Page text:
Whether you picked up running recently or have been around the block for a long time, you probably want to improve your running speed and endurance. That’s a worthy goal to have. I salute you for your commitment and desire to reach your full running potential.
But getting faster is easier said than done. It requires consistency, discipline, a lot of sweat—and most importantly, the right training approach that’s going to help you clock in more miles faster.
Otherwise, if you’re trying to improve on a whim, chances are you won’t make much progress—instead, you might end up hurting yourself, and you don’t want that.
Here’s the good news though. There’s a ton of measures you can to take to improve your running speed without running yourself into the ground.
Without further ado, here are my best tips and advice for giving your pace the push it deserves and improves your running times.
Research published by the American College of Sports Medicine revealed that losing weight (fat, not muscle) can help runners improve running times—cutting roughly two seconds off a mile for each pound lost.
For example, a 15-pound weight loss should cut about 80 to 90 seconds of 5K race time.
The more weight you carry, the more effort you expend to run from point A to point B, thus, the less power you have overall.
Don’t believe me?
Try running while strapping on a 25-pound backpack then tell me how you feel. You’ll, sooner than later, realize how hard it is to achieve, let alone maintain, speed.
Now picture how much easier it would be if you were many pounds lighter.
For advice on how to lose weight while running, check out the following articles:
- Post 1
- Post 2
- Post 3
- Post 4
2. Interval Training
Interval training is the most satisfying way to work on your speed. It involves alternating intervals of high and low intensity while running to build both speed and endurance. It also burns some mad calories in less time too.
Opt for a 2:1 ratio where you sprint for 30 meters, jog for 60, sprint 30, jog 60, and so on.
During the work interval, run at maximum speed. Then during recovery walk or jog slowly, letting your heart rate and muscles cool down.
You are not doing interval training right if you don’t exhaust your muscles, which is what’s known as going into the anaerobic zone- the point at which you’re panting for air.
After a thorough the dynamic warm-up, alternate running one 100-meter at your maximum speed and jogging for 200-meter.
Start with six or eight repeats (with a recovery period in between each), and try to work your way to do more reps.
Here are a few of my favorite running interval workouts:
- Workout 1
- Workout 2
- Workout 3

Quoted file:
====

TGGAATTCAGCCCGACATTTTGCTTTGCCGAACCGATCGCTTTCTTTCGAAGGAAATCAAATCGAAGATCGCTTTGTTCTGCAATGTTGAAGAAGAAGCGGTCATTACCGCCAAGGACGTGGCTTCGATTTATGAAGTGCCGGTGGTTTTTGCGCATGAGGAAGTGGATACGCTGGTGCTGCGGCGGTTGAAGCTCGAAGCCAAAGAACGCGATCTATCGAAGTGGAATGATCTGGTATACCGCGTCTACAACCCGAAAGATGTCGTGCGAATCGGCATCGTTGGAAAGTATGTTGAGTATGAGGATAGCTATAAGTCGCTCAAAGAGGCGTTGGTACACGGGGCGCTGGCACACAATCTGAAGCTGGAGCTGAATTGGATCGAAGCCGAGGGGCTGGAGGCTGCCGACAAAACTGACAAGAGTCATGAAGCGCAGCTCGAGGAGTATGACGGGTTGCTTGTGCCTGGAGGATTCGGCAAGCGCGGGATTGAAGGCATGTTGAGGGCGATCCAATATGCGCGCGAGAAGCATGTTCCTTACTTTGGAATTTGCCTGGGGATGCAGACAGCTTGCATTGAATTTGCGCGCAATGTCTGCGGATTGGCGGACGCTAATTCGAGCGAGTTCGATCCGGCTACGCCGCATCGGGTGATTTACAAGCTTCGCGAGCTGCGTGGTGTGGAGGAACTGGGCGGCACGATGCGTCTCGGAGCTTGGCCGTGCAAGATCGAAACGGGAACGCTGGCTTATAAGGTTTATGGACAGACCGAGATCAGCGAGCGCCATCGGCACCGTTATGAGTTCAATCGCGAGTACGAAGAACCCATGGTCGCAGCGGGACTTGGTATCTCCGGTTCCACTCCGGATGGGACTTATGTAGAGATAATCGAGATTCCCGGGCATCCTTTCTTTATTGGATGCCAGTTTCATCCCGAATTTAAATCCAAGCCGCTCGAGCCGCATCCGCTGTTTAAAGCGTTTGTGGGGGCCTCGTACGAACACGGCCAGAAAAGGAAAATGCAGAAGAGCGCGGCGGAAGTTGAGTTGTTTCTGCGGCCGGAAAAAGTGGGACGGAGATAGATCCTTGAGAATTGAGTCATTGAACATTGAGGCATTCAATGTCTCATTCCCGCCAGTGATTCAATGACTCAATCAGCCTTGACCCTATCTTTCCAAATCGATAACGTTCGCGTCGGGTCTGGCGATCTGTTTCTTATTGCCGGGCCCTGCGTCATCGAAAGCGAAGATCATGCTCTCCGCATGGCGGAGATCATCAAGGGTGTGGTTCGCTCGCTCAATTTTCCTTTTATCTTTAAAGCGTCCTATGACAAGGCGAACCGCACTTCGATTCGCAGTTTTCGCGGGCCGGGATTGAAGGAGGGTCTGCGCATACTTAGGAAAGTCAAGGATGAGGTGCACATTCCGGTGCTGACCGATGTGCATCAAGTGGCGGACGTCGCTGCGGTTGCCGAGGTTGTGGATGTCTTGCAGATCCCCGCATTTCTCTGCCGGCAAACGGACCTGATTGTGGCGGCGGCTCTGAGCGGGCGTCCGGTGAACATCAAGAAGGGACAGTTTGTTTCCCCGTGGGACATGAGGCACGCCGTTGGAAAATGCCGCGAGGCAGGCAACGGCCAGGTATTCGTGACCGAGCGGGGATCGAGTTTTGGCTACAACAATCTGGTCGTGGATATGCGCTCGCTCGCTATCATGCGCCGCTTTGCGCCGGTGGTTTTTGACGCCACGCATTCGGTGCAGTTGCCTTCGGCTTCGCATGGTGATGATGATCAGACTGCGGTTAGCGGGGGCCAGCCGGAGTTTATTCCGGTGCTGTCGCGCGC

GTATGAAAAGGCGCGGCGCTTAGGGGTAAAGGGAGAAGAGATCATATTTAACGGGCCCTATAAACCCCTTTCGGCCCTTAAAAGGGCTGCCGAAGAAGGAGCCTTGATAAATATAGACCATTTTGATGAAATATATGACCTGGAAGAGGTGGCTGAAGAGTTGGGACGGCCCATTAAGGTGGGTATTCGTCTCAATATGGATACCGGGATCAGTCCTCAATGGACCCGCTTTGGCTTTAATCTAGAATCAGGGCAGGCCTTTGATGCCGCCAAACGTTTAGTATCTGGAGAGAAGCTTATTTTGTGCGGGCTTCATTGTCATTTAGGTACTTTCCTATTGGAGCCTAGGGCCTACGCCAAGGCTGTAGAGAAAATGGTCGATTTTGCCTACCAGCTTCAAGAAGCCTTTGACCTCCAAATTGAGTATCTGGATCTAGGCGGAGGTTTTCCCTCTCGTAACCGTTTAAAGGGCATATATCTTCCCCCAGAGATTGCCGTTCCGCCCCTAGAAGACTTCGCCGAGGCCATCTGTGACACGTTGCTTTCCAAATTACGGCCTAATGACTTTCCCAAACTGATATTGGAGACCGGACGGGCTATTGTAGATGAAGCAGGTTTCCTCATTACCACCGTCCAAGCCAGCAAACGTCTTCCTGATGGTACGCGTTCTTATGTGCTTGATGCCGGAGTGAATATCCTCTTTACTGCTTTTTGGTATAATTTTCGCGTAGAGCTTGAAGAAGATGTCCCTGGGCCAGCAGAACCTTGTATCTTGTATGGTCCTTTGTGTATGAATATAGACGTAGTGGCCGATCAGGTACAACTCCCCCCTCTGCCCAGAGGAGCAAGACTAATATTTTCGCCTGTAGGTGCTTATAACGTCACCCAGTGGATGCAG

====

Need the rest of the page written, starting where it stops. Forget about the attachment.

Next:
- Workout 4
- Workout 5
3. Head for the Hills
Want to take your interval training to the next level? Hit the hills.
Pounding the incline helps build strength in your quads, hamstrings, and calves. This, in turn, will increase your endurance and the ability to run faster on smooth and flat surfaces.
Why so effective?
Hill training provides you with a lot of intensity with less impact on your joints than you’d experience when pounding flat terrain.
Here’s how to proceed on your next (or first) hill workout.
Begin by locating a reasonably steep hill that’s about 50 to 100 meters long. You don’t have to find the steepest hill around—as long it’s challenging, you’re good to go.
Then, following a thorough warm-up on a flat surface, run up the hill as fast as you can then jog slowly back. Repeat several times, depending on your conditioning and training goals. This could be anywhere from six times for a newbie to a dozen for an experienced runner.
Stick to a pace that allows you to get over the hill without panting for air or doubling over because of fatigue.
Keep in mind that running a hill is a skillset in itself (that’s why I ‘ve covered proper hill training technique in this previous post).
4. Increase your Running Cadence
The fastest runners in the world have a lot in common. They train like crazy, are well-built; they also take more steps per minute than the average, slow, runner.
Also known as stride turnover, running cadence refers to the number of steps a runner takes during a minute, and, as seen a previous post, is key for increasing speed and improving technique.
Research shows that the fastest and most efficient runners in the world have a cadence of roughly 180 steps per minute. These runners also keep their feet close to the ground with short, light, and fast quick steps.
To determine your current number, run for one minute while counting the number of times your right foot strikes the ground, then multiply it by two.
To increase it, focus on taking fast, short, and light steps—as if you’re stepping on hot coals. It should feel like playing hot potato with their feet.